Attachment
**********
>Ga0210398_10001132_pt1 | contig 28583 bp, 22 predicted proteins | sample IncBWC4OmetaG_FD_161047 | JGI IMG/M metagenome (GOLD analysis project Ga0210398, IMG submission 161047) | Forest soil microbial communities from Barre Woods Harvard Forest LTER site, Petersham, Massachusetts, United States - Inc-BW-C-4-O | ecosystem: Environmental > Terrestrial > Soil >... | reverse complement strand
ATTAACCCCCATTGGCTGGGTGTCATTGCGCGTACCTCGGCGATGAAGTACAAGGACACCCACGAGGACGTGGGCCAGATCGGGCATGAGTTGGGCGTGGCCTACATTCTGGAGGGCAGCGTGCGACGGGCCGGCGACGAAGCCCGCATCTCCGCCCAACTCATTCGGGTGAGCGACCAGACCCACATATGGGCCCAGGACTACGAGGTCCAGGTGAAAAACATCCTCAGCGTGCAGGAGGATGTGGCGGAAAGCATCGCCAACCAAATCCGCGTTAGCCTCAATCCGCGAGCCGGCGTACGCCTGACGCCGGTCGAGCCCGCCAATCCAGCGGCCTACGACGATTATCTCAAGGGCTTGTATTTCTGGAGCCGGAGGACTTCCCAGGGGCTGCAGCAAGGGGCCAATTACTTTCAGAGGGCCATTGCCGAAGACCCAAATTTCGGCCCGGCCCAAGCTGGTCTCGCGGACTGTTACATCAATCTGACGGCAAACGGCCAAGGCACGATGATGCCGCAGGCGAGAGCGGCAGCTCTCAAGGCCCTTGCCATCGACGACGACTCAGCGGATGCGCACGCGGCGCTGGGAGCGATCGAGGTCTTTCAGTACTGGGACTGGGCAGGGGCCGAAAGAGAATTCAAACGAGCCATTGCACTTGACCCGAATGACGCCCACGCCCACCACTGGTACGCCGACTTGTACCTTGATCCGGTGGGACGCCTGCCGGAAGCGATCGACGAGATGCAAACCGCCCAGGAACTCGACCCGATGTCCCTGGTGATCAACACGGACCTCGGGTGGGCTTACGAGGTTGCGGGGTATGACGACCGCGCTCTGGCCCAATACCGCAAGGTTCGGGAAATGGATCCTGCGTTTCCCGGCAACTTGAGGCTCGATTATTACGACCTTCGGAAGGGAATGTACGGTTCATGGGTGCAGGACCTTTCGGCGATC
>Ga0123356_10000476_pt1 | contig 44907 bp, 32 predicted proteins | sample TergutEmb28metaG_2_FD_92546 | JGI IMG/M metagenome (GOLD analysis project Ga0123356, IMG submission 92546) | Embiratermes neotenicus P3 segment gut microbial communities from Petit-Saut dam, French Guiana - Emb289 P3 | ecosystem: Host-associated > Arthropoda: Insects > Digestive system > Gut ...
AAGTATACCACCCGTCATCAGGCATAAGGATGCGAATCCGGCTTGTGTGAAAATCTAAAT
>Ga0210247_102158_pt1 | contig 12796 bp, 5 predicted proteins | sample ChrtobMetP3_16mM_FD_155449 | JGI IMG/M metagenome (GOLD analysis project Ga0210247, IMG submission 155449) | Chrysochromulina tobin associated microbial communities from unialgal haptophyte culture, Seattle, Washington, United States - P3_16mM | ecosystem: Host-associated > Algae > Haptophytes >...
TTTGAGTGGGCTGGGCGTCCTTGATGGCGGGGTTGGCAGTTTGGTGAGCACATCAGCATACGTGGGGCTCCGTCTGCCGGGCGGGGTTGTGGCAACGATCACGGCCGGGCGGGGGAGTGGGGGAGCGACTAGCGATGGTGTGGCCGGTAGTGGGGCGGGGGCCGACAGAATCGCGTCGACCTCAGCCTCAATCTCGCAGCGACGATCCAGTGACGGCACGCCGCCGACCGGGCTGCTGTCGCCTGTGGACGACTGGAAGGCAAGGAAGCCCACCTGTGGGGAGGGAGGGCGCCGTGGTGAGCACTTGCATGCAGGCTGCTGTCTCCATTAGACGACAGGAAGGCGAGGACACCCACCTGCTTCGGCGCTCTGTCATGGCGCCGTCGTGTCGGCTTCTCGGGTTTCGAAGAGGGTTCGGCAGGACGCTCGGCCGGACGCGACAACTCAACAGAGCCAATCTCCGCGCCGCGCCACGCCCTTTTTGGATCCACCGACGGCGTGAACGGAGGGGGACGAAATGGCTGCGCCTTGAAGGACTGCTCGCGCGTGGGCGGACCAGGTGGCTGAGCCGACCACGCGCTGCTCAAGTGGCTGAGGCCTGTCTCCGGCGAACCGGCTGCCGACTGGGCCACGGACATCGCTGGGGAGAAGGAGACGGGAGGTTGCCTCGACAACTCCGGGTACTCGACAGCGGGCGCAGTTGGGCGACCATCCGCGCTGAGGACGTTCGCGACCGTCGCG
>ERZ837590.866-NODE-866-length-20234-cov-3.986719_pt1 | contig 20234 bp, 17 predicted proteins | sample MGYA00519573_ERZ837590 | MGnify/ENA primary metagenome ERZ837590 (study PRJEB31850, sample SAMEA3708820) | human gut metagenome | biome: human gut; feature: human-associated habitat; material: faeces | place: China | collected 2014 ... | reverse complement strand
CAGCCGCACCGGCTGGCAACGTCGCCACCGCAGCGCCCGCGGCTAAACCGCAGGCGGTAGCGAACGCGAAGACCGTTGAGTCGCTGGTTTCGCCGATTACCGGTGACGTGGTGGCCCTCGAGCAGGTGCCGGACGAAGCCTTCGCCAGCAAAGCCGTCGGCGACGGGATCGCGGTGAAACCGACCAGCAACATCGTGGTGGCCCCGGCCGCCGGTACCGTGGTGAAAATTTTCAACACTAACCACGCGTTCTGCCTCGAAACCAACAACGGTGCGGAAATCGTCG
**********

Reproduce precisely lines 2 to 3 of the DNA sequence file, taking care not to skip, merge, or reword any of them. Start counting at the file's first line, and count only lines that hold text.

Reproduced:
ATTAACCCCCATTGGCTGGGTGTCATTGCGCGTACCTCGGCGATGAAGTACAAGGACACCCACGAGGACGTGGGCCAGATCGGGCATGAGTTGGGCGTGGCCTACATTCTGGAGGGCAGCGTGCGACGGGCCGGCGACGAAGCCCGCATCTCCGCCCAACTCATTCGGGTGAGCGACCAGACCCACATATGGGCCCAGGACTACGAGGTCCAGGTGAAAAACATCCTCAGCGTGCAGGAGGATGTGGCGGAAAGCATCGCCAACCAAATCCGCGTTAGCCTCAATCCGCGAGCCGGCGTACGCCTGACGCCGGTCGAGCCCGCCAATCCAGCGGCCTACGACGATTATCTCAAGGGCTTGTATTTCTGGAGCCGGAGGACTTCCCAGGGGCTGCAGCAAGGGGCCAATTACTTTCAGAGGGCCATTGCCGAAGACCCAAATTTCGGCCCGGCCCAAGCTGGTCTCGCGGACTGTTACATCAATCTGACGGCAAACGGCCAAGGCACGATGATGCCGCAGGCGAGAGCGGCAGCTCTCAAGGCCCTTGCCATCGACGACGACTCAGCGGATGCGCACGCGGCGCTGGGAGCGATCGAGGTCTTTCAGTACTGGGACTGGGCAGGGGCCGAAAGAGAATTCAAACGAGCCATTGCACTTGACCCGAATGACGCCCACGCCCACCACTGGTACGCCGACTTGTACCTTGATCCGGTGGGACGCCTGCCGGAAGCGATCGACGAGATGCAAACCGCCCAGGAACTCGACCCGATGTCCCTGGTGATCAACACGGACCTCGGGTGGGCTTACGAGGTTGCGGGGTATGACGACCGCGCTCTGGCCCAATACCGCAAGGTTCGGGAAATGGATCCTGCGTTTCCCGGCAACTTGAGGCTCGATTATTACGACCTTCGGAAGGGAATGTACGGTTCATGGGTGCAGGACCTTTCGGCGATC
>Ga0123356_10000476_pt1 | contig 44907 bp, 32 predicted proteins | sample TergutEmb28metaG_2_FD_92546 | JGI IMG/M metagenome (GOLD analysis project Ga0123356, IMG submission 92546) | Embiratermes neotenicus P3 segment gut microbial communities from Petit-Saut dam, French Guiana - Emb289 P3 | ecosystem: Host-associated > Arthropoda: Insects > Digestive system > Gut ...